7/5/2023: Mega forest fires mean mega flood risk for southeast Australia

A bushfire in 2012. Credit: bertknot/flickr

Featured research 

Mega forest fires mean mega flood risk for southeast Australia 

Wildfires, which are becoming more frequent in many places due to climate change, are increasing runoff and river flooding in southeastern Australia, a new study finds. This means people living in fire-prone areas may face higher flood risk following wildfires. [Geophysical Research Letters research] 

Tree rings shed light on 600 years of atmospheric rivers along the US West Coast 

Tree records of stormy years are helping put current events into historical context, and point to multi-decade cycles of atmospheric river activity. Recent surges in these storms may fall within that historical variation or be a consequence of climate warming, but researchers say it’s too soon to tell. [JGR Atmospheres research]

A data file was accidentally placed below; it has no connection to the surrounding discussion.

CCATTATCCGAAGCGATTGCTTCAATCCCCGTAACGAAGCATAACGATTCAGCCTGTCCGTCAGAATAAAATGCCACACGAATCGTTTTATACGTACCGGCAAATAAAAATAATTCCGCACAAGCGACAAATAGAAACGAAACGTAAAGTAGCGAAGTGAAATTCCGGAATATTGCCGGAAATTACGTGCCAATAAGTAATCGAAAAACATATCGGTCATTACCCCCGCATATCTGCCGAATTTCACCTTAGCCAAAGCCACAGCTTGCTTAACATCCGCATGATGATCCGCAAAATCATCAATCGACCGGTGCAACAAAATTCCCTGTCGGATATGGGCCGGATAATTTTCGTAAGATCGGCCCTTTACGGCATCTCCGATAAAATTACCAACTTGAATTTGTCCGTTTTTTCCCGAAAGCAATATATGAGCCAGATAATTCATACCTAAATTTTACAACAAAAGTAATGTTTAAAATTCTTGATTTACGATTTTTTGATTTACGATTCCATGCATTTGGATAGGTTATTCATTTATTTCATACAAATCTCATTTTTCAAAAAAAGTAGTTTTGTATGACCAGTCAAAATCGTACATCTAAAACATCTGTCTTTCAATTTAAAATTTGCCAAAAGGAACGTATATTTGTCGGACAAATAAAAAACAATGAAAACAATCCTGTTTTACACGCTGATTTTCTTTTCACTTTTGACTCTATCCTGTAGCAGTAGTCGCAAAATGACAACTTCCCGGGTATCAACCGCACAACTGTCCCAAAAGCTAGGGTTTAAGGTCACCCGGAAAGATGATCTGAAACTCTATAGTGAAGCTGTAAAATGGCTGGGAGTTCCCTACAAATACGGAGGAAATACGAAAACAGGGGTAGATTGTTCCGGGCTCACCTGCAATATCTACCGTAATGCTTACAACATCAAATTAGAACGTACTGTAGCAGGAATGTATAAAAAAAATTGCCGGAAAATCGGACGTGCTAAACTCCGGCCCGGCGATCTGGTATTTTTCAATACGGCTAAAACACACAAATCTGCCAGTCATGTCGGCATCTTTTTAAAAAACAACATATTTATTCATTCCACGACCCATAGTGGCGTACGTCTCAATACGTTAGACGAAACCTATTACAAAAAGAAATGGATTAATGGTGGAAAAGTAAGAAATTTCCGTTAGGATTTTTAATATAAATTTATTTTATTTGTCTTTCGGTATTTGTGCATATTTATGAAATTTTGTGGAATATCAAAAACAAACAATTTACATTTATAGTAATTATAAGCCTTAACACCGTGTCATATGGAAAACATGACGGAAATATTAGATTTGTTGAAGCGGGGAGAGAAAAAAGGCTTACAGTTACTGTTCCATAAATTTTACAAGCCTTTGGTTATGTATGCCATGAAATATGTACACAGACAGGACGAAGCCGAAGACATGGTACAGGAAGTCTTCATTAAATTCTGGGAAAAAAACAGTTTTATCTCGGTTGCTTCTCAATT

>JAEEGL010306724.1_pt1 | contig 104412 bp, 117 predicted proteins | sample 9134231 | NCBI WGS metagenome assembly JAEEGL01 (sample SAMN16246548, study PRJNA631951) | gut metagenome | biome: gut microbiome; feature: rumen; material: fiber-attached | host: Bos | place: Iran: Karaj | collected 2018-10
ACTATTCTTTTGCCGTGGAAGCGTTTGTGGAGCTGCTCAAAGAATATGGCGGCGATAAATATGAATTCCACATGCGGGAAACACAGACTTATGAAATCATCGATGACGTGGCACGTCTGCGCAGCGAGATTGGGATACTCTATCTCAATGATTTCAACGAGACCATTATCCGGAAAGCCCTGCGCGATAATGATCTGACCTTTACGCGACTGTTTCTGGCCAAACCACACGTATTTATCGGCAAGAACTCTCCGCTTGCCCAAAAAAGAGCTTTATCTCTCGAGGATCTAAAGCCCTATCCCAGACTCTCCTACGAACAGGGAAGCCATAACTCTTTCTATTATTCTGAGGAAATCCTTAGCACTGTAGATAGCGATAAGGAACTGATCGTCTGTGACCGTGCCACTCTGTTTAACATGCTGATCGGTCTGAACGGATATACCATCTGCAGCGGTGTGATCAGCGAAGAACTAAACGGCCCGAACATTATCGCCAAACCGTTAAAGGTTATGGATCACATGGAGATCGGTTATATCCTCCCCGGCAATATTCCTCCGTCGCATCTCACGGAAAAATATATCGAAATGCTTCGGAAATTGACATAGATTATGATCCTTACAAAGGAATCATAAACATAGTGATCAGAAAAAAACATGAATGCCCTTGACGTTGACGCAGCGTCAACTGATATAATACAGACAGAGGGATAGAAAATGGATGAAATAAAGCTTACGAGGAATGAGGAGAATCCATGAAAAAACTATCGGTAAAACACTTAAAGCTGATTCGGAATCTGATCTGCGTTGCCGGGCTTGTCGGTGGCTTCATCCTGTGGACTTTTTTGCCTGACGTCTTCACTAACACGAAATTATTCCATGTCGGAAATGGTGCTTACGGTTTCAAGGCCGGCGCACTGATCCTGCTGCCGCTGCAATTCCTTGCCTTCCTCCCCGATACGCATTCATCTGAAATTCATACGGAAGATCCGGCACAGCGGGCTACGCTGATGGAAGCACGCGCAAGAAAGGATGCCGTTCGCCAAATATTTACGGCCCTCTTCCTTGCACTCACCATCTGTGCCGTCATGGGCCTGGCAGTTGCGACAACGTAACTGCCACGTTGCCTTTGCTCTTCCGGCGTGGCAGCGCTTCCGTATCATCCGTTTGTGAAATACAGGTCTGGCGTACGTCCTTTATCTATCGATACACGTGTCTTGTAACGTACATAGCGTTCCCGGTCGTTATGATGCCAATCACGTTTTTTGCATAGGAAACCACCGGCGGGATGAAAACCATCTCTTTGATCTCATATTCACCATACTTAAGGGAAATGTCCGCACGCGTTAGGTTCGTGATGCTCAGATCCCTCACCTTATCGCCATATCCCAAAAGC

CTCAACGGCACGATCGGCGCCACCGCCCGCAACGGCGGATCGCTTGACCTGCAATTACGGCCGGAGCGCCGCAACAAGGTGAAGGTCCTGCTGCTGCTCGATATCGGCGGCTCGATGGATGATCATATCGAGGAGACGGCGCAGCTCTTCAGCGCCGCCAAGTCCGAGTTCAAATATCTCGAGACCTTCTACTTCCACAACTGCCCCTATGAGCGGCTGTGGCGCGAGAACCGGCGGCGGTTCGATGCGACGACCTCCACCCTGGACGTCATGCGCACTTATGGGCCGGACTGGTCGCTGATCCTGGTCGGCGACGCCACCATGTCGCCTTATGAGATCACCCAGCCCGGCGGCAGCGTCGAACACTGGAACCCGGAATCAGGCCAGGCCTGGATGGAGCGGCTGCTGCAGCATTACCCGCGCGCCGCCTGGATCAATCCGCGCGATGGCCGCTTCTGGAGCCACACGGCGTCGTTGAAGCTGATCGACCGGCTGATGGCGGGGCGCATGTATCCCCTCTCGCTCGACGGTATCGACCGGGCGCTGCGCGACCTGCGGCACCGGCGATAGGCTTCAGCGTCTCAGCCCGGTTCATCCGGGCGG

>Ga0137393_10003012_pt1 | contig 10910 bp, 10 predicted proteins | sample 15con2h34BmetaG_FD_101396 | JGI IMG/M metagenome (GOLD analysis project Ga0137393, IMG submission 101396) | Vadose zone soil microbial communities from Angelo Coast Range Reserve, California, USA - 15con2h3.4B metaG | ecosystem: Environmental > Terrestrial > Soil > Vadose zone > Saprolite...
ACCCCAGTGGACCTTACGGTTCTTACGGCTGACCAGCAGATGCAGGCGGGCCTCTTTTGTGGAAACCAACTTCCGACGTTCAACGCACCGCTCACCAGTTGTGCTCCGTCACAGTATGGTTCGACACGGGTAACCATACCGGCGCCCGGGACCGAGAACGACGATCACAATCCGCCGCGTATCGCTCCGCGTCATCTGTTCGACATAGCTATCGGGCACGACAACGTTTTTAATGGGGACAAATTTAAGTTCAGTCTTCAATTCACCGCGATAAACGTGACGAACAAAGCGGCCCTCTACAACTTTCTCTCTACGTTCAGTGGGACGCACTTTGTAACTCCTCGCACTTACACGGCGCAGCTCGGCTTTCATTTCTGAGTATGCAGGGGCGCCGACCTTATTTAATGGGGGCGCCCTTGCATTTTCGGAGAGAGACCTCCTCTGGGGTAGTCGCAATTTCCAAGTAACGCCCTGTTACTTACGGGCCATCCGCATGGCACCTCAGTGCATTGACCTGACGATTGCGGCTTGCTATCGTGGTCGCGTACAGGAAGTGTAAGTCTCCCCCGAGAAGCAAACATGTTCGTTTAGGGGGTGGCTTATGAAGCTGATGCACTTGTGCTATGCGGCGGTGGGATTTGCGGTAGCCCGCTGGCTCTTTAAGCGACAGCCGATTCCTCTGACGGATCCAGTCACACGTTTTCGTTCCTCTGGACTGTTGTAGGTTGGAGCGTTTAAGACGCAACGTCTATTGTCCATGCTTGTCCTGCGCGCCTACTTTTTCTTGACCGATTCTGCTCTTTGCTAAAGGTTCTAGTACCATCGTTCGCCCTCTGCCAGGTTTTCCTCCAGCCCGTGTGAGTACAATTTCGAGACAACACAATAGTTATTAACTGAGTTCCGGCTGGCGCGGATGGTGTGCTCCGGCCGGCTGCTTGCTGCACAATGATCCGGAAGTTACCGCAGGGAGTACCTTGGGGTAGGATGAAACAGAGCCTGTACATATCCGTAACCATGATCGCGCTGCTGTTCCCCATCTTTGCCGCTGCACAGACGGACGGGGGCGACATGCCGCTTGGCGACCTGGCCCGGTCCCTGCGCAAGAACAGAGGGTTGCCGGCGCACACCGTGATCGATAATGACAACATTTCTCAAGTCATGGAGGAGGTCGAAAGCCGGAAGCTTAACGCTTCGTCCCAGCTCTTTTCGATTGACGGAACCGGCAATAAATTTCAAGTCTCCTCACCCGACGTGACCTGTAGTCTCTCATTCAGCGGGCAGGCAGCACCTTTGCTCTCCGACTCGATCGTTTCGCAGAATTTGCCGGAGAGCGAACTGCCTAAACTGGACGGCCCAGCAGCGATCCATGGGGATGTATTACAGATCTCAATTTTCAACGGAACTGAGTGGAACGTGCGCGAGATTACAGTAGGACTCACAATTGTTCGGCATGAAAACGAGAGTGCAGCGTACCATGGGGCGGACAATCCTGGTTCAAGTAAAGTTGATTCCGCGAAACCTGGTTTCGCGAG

Thunderstorms create more planet-warming cirrus clouds  

Convective storms contribute to nearly 60% of the monthly mean global area coverage of cirrus clouds, which are known to have a warming effect on the planet, a new study finds. A warmer climate would increase the conditions necessary for thunderstorms creating more cirrus clouds and warming Earth’s surface temperature even more. [Geophysical Research Letters research] 

Warmer temperatures increase snow loss off Arctic sea ice 

Snow on Arctic sea ice can be blown into cracks known as “leads,” reducing the amount of snow on the ice’s surface, where it slows both ice growth and melt. Scientists have discovered that if there is fresh snowfall during uncommonly warm and windy conditions, a larger amount of snow will be blown into the ocean. The role of temperature in snow loss may become more important in a future, warmer Arctic. [Geophysical Research Letters research] 

Tracking human carbon dioxide emissions from medium-sized cities 

Atmospheric models, combined with local observations, tracked modest carbon dioxide emission reductions in Salt Lake City during the first COVID-19 lockdown in 2020. These emission decreases coincided with about a 30% reduction in average traffic volume. [Eos Editors’ Highlight] [JGR Atmospheres research] 

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